St Mark’s Church was deconsecrated in 1973 and converted into the outpatients department of the Coventry and Warwickshire Hospital. For the mural’s own protection (and maybe to make the space a little less obviously a church), the Ascension was bricked over. Even though out of view, it wasn’t forgotten.

The Coventry Society said: “Feibusch’s work is now recognised as being of national importance. In 2011 the Coventry Society noted that the listing particulars for the building did not include the mural. We therefore put in a formal request to English Heritage to amend the listing to include the mural and revise other details of the listing. This was approved by the Secretary of State for Culture, Leisure and Sport in January 2013.”

“In March 2017 it was announced that the building is to be re-opened as a City Centre Resource Church in September 2017. We are delighted to learn that the future of the building is now safe and that it is going to be restored.”

Hans Feibusch lived a very long life, dying four weeks shy of his 100th birthday in 1998. He not only outlived all of the Nazis who labelled his art degenerate, but also all of his fellow so-called “degenerate artists.” He is buried in Golders Green Jewish Cemetery.

 

Categories: Arts and Sciences, History

Florence Nightingale’s Egyptian artifacts to go on display

Mon, 2017-04-24 23:45

Florence Nightingale wasn’t even 18 years old when she first realized the expected life of an elegant young woman of her milieu — husband, children, charitable causes — was not for her. One of two much-loved daughters of wealthy, upper class parents, Florence grew up at Embley Park in Hampshire, spending the summers in the manor house of Lea Hurst on her father’s estate in Derbyshire. Her parents had progressive views of women’s education, and both Nightingale daughters received a thorough classical education from their Cambridge-graduate father William. On February 7th, 1837, at Embley, Florence felt “God called her to His service.”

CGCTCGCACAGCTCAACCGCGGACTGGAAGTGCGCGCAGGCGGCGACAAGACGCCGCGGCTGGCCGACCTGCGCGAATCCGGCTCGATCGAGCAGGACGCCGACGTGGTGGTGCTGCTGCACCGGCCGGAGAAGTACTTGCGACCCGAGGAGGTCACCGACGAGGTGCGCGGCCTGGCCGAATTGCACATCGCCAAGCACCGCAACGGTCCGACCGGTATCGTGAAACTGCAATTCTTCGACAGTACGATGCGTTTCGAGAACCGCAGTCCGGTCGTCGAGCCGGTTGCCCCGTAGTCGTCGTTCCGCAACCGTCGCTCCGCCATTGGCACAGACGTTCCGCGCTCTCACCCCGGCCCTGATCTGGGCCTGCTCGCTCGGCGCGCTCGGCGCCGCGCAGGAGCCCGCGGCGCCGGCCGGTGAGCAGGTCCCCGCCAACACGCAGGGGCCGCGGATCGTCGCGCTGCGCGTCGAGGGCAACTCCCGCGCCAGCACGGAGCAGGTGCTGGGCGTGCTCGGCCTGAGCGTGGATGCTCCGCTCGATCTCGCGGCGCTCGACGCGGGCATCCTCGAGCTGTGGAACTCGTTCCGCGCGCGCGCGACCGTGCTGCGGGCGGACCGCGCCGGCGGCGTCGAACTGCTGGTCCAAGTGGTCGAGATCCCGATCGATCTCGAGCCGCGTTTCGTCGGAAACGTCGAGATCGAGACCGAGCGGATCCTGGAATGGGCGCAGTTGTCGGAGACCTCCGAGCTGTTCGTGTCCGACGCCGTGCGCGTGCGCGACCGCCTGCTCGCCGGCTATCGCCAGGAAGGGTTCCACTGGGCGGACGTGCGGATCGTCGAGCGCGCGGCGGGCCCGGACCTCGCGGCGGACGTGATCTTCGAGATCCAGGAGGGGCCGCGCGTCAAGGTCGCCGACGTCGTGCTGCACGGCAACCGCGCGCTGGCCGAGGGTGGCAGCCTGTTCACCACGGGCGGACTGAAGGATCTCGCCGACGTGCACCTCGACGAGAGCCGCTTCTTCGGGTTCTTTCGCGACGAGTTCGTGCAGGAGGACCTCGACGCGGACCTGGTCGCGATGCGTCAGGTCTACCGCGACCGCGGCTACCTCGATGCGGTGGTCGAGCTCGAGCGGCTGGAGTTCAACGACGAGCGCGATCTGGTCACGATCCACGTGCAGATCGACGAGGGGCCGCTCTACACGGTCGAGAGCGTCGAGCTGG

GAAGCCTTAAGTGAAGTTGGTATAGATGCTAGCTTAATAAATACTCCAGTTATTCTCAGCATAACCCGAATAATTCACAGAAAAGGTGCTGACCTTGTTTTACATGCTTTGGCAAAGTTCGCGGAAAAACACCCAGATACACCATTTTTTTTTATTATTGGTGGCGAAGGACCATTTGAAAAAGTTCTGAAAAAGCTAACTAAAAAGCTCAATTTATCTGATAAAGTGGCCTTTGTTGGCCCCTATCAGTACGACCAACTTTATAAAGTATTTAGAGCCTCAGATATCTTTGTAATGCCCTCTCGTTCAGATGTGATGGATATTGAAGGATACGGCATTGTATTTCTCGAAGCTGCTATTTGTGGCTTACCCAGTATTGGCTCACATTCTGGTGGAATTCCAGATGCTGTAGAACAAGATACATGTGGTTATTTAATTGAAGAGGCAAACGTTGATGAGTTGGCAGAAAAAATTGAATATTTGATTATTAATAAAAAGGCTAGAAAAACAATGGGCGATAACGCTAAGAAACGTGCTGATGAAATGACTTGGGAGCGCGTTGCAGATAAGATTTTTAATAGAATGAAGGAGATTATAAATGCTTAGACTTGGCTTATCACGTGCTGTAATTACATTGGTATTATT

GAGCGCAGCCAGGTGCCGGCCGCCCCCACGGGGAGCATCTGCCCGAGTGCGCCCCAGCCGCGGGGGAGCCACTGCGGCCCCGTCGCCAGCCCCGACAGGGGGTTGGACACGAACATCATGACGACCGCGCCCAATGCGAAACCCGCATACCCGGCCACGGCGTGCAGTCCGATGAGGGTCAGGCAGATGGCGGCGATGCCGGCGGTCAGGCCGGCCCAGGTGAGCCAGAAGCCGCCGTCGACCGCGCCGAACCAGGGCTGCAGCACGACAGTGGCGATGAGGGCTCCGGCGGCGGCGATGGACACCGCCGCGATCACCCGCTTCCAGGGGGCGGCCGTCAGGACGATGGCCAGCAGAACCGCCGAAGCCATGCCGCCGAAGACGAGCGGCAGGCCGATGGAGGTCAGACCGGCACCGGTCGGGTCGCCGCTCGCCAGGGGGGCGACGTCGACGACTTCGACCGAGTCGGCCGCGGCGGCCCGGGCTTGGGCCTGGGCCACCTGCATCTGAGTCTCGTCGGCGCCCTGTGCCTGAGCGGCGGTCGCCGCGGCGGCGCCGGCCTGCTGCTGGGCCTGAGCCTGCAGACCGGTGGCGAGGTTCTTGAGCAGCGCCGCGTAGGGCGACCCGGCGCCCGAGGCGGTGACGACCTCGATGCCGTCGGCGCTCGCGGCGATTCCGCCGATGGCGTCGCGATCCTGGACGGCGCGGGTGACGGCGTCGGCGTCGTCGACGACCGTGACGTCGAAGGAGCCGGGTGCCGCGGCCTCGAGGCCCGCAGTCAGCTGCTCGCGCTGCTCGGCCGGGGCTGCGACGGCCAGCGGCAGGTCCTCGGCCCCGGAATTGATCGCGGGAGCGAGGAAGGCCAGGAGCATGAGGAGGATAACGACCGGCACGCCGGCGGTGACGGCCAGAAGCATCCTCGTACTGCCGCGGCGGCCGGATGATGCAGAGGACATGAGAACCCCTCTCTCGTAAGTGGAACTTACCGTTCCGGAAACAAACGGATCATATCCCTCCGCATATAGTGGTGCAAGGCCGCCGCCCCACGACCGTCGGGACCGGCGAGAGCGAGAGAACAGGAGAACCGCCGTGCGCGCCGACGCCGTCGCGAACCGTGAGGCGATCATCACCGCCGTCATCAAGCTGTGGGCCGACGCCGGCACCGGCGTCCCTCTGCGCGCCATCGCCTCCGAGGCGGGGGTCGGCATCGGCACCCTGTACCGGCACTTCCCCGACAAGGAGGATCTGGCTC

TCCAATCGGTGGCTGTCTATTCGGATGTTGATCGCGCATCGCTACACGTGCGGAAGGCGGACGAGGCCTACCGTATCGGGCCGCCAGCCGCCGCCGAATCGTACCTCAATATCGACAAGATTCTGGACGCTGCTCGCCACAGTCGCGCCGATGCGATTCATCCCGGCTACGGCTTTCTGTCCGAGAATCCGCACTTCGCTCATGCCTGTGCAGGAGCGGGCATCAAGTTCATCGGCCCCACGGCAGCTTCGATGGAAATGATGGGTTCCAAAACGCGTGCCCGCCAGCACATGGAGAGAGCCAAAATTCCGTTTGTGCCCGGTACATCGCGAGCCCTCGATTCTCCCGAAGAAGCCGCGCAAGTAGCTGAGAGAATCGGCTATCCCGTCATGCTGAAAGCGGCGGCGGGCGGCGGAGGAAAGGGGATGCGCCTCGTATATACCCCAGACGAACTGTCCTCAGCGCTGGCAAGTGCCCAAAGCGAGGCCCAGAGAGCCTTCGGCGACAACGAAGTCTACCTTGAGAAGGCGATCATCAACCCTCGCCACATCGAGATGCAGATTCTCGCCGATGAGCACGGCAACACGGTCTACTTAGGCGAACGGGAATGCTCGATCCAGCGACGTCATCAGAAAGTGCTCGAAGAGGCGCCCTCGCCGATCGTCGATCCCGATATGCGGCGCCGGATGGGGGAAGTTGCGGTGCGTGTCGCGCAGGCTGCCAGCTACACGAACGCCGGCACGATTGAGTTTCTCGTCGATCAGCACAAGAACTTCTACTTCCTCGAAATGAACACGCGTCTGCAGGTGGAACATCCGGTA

What form this service would take she wouldn’t know for some years, but at least by 1844, nursing was on her mind. American poet and author of The Battle Hymn of the Republic Julia Ward Howe recalled that while she and her husband Dr. Samuel Gridley Howe were visiting the Nightingales at Embley that year, Florence asked Dr. Howe, “If I should determine to study nursing, and to devote my life to that profession, do you think it would be a dreadful thing?” He replied that it would be a good thing, a response that buoyed her hopes.

She began to plan in secret to pursue her vocation. The plan was to learn the job by working as a nurse at Salisbury Hospital for a few months and then come home and display her newly acquired skills to such great advantage caring for the sick and destitute in the local village of West Wellow that any doubts her family might harbor would be instantly dispelled.